Its kind of hard to interpret Iran. What caused the slide in capacity from 2010? Peak oil? Sanctions? OPEC production withheld? The IEA see 720,000 bbls spare. I’ve assumed 800,000 on basis that I think they will be all geared up and raring to go.

      • Thank you for your post, Euan. In your reply you mentioned high price crisis in case that shale projects completely stop. What is your opinion about reviving of shale projects in matter of time, for the high price scenario? How fast do you think shale oil exploitation could rise again? What about shale oil exploitation outside US, in oil importing countries? (just in case of high price crisis)
        Another question : do you think that OPEC and Russia will stay at current levels of production (in case of price increasing), or they will activate their spare capacities?

        • Euan Mearns says:

          One reason we are where we are is that the rout of the shale drillers that many expected in Oct – Nov did not happen. So all I can say is that the shale industry is unpredictable. If hundreds of companies goes bust this year and billions are lost, I don’t think the shale industry will come back any time soon. But if they simply stop drilling / spending for a while and enjoy the production then I don’t know. It is a real wild card.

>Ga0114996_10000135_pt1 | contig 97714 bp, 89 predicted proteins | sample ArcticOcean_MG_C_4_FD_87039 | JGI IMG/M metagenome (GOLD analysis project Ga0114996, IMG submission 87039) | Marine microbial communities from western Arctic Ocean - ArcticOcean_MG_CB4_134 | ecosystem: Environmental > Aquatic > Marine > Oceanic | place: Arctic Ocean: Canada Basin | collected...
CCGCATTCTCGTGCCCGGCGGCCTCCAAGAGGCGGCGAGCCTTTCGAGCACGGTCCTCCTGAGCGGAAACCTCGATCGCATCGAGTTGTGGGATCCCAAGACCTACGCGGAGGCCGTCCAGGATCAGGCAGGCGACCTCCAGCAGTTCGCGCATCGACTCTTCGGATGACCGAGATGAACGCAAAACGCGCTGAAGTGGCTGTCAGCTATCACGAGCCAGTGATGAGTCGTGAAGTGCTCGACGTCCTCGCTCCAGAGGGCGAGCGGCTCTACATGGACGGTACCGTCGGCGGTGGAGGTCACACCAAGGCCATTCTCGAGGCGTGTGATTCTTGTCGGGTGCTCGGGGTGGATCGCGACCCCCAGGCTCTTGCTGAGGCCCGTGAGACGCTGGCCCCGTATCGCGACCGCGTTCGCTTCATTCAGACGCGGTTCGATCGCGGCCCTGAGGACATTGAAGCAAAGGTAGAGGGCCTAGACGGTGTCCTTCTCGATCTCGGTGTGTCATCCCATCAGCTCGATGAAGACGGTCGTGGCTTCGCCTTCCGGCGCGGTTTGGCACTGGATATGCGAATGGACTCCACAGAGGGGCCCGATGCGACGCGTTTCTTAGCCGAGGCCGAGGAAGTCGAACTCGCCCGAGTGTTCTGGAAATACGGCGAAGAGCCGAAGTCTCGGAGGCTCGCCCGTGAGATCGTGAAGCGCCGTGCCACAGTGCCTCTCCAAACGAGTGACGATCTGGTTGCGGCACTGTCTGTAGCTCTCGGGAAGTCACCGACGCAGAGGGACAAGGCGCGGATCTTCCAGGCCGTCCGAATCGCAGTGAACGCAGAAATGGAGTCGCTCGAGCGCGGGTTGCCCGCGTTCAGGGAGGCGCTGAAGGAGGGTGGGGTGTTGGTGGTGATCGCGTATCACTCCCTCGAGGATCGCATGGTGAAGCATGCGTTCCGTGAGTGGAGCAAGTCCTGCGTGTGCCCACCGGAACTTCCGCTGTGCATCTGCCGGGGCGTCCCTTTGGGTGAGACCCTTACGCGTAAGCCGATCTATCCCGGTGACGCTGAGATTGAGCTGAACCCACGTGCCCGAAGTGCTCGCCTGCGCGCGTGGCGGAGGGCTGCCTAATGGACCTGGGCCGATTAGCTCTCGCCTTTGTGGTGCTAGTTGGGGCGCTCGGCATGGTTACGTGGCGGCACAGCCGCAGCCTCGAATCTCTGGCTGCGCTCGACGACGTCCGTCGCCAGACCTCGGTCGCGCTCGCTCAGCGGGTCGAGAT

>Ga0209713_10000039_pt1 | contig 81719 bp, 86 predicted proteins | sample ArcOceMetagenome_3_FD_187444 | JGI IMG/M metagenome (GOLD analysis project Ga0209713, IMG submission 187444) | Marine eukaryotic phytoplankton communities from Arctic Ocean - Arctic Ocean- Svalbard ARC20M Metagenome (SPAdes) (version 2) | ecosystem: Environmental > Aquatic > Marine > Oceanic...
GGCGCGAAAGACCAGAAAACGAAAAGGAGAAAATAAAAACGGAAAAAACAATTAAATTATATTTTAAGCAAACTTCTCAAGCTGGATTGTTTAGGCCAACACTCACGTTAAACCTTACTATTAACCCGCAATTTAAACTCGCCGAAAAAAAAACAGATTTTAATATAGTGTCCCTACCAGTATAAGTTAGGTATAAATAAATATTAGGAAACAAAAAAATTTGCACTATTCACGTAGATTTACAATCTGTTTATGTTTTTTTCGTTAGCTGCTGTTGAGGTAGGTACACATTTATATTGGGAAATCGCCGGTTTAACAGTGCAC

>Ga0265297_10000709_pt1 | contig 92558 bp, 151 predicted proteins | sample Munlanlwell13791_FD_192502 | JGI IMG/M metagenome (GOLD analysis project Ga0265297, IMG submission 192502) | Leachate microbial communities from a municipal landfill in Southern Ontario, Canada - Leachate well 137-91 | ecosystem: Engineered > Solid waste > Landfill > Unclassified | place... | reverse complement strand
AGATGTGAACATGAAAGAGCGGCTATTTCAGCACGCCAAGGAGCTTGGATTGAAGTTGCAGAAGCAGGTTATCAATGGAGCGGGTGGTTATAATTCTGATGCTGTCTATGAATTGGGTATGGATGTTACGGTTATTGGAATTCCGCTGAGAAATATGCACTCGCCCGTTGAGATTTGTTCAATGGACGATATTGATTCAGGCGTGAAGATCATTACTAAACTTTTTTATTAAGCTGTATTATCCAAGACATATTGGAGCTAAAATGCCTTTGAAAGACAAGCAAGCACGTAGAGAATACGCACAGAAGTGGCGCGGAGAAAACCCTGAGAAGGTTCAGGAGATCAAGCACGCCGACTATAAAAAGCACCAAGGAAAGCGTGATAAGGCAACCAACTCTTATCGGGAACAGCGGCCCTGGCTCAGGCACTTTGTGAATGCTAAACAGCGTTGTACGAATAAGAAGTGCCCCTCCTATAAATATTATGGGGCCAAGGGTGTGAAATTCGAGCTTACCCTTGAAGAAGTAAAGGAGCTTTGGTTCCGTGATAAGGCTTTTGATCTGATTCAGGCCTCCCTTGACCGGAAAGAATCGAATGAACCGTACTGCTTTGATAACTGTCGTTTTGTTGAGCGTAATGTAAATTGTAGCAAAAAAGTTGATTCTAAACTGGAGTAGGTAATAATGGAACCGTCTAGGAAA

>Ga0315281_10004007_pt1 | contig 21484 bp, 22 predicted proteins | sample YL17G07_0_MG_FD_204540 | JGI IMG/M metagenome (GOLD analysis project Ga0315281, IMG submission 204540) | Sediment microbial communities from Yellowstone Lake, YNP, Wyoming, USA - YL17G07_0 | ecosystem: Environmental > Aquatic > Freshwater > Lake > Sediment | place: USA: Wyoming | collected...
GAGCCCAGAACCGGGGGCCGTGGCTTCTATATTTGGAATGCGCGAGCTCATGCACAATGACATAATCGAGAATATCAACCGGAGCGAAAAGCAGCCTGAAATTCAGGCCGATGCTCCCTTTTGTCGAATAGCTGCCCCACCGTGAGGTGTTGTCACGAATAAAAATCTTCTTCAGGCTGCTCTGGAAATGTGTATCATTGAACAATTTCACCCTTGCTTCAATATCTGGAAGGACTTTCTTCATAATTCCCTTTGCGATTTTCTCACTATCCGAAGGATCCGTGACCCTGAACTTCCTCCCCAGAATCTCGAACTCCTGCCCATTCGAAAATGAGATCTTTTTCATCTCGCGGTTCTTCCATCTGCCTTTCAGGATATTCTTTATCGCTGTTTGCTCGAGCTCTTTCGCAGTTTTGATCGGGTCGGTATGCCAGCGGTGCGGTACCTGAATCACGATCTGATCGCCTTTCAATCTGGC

And I don’t think other countries should be in a hurry to emulate the USA. Flooding the market with expensive oil is not a smart thing to do. This has all to do with the troubles on the back side of Hubert’s peak.

          I don’t think OPEC or Russia have any spare capacity outside of Iran and Libya. That 2 M bpd that Saudi claims, if it exists, is heavy sour crude that at present does not have a refining market.

          Market retrenchment now will result in fresh scarcity in a few years time. But I don’t have data to hand to make meaningful prediction years ahead since you need to know what new volumes are on their way to market regardless of price and what underlying declines are. And its difficult to understand what impact 3.5 B bbls in storage will have. It is a right mess! I would be confident that the price in 2017 is higher than 2016.